With this minor tweak also the start script works out of the box.


    NSD Debugging requires ptrace, which is disabled by default.

    This isn't new for me. We had the same limitations on our first Docker installations. For Docker you have to allow the container to use ptrace on it's running processes.


    Even I haven't enabled it, ptrace wasn't allowed and NSD and memcheck could not attach to processes.

    It turned out that ptrace was disabled, even the graphical installation and configuration said it was disabled.


    So I used the following settings:


    Check if ptrace lock is enabled


    systemctl is-enabled astra-ptrace-lock

    enabled


    Disable ptrace lock


    astra-ptrace-lock disable


    Check again that it is disabled:


    systemctl is-enabled astra-ptrace-lock

    disabled


    You have to boot your server to have this change effective

    But afterwards NSD and memcheck run as expected.


    Performance Tuning


    Most other distributions have changed the I/O scheduler already from "cfg" at least to "deadline".

    But Astra Linux still uses "cfg" as the default. So you have to add "elevator=noop" to your grub kernel boot line.

    It was surprisingly easy to change the grub configuration. I just went into the graphical grub configuration and made the change.

    The tool automatically wrote the right grub configuration. After a reboot the disk used "noop" as the I/O scheduler.


    You can check the settings via:


    cat /sys/block/sda/queue/scheduler

    [noop]
    deadline cfq



    Summary


    With a couple of smaller changes to my standard install procedure, I was able to install Domino 10.0.1 FP2 on Astra Linux.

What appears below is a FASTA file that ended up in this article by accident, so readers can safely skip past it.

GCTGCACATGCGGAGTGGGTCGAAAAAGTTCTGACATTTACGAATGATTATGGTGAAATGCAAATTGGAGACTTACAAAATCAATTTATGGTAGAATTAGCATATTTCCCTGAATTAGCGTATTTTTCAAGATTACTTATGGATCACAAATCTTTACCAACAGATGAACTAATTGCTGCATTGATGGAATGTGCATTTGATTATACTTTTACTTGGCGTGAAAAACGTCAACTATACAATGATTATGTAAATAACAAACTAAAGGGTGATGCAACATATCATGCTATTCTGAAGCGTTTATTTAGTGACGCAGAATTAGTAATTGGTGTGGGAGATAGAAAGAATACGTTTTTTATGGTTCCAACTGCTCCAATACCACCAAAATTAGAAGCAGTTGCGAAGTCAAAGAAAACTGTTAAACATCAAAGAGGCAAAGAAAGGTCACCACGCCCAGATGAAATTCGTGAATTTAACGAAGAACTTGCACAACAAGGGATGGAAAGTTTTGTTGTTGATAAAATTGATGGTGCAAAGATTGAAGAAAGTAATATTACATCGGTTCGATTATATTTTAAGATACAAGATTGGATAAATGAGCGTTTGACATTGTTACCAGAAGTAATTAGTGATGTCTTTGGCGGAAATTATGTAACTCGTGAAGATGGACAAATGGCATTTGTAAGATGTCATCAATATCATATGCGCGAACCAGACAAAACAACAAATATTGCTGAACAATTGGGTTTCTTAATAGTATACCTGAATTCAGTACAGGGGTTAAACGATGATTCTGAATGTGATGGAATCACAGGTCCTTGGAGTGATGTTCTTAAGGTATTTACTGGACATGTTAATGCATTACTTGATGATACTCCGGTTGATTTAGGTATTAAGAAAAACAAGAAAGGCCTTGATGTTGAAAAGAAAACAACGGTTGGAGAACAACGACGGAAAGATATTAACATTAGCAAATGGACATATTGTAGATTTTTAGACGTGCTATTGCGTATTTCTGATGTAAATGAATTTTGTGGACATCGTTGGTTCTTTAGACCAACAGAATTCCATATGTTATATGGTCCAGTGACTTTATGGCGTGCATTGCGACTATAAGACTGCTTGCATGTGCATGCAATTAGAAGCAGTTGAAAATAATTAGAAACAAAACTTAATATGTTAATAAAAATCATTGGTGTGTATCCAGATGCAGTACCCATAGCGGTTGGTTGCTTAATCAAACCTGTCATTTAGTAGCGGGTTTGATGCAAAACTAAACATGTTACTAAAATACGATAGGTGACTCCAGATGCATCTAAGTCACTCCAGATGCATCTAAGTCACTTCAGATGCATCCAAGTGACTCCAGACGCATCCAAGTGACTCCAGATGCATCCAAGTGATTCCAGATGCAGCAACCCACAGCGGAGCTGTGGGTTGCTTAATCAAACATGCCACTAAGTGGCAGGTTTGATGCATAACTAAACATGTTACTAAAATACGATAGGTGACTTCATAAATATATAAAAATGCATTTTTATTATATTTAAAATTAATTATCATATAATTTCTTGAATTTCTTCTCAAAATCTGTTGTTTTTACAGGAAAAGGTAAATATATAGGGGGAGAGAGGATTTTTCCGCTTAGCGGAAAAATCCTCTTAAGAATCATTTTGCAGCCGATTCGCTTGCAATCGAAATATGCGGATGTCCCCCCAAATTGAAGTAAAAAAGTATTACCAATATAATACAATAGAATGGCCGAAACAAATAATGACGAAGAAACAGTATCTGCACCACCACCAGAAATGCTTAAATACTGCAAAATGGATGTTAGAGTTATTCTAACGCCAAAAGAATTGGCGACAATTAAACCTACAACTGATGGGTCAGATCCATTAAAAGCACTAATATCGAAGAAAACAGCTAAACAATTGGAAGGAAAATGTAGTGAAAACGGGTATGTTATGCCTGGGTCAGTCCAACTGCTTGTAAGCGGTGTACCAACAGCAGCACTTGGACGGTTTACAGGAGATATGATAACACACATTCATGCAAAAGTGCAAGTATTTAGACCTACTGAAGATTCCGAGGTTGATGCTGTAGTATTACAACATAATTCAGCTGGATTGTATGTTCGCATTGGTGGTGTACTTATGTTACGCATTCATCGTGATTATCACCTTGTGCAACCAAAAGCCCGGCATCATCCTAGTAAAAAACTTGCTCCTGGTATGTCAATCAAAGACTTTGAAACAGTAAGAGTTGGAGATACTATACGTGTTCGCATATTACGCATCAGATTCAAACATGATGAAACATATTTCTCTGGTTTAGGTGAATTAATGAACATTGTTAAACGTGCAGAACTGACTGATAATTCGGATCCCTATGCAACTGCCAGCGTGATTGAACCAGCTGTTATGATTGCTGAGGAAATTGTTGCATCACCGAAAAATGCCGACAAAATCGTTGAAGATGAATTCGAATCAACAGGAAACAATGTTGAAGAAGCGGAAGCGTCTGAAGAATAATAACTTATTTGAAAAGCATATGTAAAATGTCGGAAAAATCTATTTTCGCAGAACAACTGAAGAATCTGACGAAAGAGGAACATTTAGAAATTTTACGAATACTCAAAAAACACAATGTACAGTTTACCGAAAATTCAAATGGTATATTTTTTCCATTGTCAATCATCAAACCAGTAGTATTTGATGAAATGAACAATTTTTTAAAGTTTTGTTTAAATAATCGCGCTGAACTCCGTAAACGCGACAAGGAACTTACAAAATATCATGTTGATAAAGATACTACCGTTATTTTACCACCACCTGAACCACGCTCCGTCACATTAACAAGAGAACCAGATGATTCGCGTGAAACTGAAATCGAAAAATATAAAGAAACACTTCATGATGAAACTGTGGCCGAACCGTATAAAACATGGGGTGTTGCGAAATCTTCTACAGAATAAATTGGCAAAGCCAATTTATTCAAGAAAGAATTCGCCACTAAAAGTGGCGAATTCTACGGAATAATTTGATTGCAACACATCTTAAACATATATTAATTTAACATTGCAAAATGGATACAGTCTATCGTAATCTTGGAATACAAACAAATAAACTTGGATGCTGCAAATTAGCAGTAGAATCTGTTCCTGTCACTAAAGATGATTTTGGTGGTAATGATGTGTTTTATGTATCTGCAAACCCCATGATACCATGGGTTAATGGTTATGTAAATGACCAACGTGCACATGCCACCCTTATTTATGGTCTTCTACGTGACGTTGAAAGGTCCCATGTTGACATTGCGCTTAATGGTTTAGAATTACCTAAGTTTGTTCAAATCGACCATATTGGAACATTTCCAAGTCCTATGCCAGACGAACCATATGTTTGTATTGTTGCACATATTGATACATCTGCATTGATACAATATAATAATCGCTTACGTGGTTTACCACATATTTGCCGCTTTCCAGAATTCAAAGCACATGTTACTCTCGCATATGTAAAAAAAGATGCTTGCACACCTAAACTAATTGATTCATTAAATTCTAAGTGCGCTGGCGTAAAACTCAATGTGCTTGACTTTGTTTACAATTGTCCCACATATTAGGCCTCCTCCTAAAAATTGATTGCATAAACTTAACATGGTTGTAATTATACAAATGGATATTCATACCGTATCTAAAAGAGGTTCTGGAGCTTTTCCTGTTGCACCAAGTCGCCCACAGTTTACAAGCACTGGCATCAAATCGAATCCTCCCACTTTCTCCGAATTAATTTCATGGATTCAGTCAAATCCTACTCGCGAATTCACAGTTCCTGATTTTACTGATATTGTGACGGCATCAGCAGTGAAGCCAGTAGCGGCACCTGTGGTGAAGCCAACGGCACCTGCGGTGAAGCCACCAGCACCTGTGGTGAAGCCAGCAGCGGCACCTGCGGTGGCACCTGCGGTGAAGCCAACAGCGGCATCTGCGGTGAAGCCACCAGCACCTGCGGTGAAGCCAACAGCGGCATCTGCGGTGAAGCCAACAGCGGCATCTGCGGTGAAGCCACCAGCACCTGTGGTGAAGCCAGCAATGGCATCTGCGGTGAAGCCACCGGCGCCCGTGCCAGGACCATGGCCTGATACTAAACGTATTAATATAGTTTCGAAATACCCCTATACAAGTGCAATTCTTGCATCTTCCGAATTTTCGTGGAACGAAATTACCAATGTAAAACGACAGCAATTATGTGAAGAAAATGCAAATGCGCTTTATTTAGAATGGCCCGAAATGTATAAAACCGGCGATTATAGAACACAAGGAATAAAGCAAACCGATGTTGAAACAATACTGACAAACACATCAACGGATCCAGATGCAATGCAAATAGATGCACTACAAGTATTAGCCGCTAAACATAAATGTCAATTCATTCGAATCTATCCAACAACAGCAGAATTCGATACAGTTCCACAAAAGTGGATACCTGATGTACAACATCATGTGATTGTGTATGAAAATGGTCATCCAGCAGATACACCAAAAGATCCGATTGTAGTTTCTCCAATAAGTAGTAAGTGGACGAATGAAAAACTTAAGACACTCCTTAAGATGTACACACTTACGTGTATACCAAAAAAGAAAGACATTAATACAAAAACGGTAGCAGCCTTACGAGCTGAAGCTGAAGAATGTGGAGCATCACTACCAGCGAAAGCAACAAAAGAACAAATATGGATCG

Astra Linux looks like an interesting and secure distribution. So I look forward to your feedback and requirements.
    I have no idea how many customers and partners from Russia are reading my blog.
    But I would really like to hear from you and I am looking forward to see many of you In Moscow in October.

      Cross Certifing a Notes ID only works with a Safe.ID via C-API/Lotus Script/Java

      Daniel Nashed  24 July 2019 08:03:35

      For the Docker project I looked into cross certifying IDs via C-API and the Lotus Script/Notes Java classes.
      It turned out that this only works well for safe.ids. The information from the ID files which is needed for cross certification requires to open the Notes.ID.

      In Lotus Script/Java in a client you are prompted for the password. On C-API there is an error returned for a normal ID --  Wrong Password. (Passwords are case sensitive - be sure to use correct upper and lower case.).

      This behavior isn't documented and they don't mention that it only works well for safe.ids. There is no way to specify the password for the Notes.ID to be cross certified.
      I have a support ticket open and they created an enhancement request.
      They also created an AHA idea for me ->
      https://domino.ideas.aha.io/ideas/DOMINO-I-875